In today’s fast-paced commercial world, it can be easy for businesses and their personnel to lose sight of the rules which govern the creation of a binding contract when negotiating a commercial deal.
Getting it right is important however, as formation problems can raise questions as to the terms, enforceability and even the very existence of a contract.
A legally binding contract arises when five key elements coincide, namely:
It is important for the parties to negotiations keep these elements in mind in the course of negotiations, so as to avoid inadvertently creating a binding contract that does not reflect the parties’ intentions, or perhaps failing to a create a valid contract entirely.
Notably (and save for some limited exceptions), contracts do not have to take any particular form to be binding – contracts can be made orally, though it is preferable to record the agreed terms in writing.
Offers should be specific, complete, capable of acceptance and made with the intention of being bound by acceptance. Mere invitations to treat (such as the display of goods for sale in shops) do not comprise an offer.
A binding contract only arises once an offer has been accepted by way of a final and unqualified assent to the offer. Marking correspondence ‘subject to contract’ indicates that such correspondence is not intended constitute acceptance, and protects against inadvertently creating a binding agreement.
A promisee cannot enforce a promise unless the promisee has been given or promised something (i.e. consideration) in exchange for it.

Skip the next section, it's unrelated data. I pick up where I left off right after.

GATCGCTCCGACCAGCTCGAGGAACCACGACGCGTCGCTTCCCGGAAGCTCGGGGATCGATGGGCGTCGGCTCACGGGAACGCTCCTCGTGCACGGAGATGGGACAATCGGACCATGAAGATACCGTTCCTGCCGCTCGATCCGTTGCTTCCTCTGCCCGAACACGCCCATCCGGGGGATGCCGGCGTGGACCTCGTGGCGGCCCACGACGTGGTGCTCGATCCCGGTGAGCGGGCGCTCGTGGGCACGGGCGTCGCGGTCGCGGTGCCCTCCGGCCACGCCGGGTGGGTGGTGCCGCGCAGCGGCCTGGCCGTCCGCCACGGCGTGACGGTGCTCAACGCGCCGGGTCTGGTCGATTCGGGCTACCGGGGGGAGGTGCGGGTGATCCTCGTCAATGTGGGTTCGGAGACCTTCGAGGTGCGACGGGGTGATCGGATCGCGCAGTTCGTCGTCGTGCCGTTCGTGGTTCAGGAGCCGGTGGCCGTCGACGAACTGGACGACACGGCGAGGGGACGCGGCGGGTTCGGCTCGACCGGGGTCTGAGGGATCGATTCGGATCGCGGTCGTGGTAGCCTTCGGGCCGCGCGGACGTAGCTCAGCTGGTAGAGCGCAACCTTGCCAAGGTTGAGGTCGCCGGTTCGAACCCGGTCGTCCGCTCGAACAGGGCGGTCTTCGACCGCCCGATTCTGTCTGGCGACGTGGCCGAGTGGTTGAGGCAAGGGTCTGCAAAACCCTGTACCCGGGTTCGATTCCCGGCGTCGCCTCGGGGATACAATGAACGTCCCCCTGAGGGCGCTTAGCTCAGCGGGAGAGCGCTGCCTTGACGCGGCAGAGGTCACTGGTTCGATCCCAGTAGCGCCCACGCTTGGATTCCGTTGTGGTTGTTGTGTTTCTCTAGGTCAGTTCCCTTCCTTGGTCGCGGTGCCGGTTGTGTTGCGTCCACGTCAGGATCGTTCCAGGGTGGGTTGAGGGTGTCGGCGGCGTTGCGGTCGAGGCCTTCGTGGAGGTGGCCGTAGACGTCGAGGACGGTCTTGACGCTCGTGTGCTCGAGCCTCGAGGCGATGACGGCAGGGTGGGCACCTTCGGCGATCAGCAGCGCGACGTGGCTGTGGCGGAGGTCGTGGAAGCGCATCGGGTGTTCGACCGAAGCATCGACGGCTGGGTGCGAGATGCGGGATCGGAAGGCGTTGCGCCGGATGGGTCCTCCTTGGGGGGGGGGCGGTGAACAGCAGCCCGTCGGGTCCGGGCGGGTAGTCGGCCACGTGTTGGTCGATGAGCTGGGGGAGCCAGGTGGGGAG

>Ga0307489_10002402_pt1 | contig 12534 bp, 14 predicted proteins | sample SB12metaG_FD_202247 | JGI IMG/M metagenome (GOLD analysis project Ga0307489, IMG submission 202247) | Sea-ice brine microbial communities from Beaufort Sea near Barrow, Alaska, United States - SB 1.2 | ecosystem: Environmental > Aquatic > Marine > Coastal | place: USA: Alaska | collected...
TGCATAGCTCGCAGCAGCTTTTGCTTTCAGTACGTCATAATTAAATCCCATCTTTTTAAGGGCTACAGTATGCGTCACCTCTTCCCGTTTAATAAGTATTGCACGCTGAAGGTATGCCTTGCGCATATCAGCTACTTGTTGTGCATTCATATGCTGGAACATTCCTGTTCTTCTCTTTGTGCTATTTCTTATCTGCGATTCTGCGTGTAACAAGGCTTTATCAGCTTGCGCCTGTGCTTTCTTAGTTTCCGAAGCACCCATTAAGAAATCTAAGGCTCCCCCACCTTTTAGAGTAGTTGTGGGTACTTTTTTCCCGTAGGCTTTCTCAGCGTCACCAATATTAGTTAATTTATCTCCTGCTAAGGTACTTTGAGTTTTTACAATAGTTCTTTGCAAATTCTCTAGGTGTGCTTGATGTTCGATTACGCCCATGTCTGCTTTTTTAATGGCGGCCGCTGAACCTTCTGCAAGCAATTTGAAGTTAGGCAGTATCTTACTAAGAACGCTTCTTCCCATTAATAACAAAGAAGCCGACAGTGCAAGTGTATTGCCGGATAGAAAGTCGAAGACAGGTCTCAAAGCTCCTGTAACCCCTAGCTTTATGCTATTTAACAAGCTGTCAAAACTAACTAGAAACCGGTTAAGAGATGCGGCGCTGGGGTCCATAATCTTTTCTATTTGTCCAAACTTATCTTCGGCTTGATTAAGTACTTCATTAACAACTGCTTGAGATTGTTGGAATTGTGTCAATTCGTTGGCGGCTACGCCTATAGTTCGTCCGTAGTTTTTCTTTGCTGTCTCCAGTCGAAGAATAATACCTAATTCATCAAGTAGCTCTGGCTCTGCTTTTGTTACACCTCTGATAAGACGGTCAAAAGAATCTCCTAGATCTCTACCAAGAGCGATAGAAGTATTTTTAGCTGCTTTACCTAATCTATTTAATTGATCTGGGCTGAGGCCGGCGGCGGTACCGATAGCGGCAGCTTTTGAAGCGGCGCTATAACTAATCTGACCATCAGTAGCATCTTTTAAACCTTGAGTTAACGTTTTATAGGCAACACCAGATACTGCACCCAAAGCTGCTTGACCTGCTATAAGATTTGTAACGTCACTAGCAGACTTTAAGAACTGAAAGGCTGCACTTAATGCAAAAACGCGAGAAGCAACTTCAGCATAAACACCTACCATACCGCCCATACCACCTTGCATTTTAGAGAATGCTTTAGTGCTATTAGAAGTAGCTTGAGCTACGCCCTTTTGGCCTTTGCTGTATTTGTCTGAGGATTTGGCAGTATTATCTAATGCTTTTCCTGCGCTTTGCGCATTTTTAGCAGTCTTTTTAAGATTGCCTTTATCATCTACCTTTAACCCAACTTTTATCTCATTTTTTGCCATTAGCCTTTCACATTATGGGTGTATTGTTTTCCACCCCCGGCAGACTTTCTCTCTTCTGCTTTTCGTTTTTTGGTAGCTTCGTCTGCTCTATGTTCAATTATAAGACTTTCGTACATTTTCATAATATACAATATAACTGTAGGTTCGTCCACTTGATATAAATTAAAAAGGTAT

Consideration does not need to be adequate (nominal consideration of £1 is for example sufficient to create a binding contract) but there must be some value. An exception to this rule is where contracts are executed as a deed – such agreements entail additional formalities over and above the creation of a simple contract.
Intention to create legal relations
A contract cannot be made without a mutual intention to create a legally binding arrangement. Notably, a rebuttable presumption that the parties intend to create legally binding relations applies to commercial arrangements.
Certainty of Terms
The parties should ensure that their agreement is complete, and not lacking in an essential term. Further, the agreement should not be vague or ambiguous. The courts are reluctant to enforce such contracts, notwithstanding that there may have been a genuine intention to create legal relations between the parties.
Parties to commercial negotiations should procure legal advice at an early stage, to avoid the pitfalls that may arise with regard to contract formation, and to ensure that the final agreement reflects their commercial objectives.
For assistance in this area, please contact out business team:
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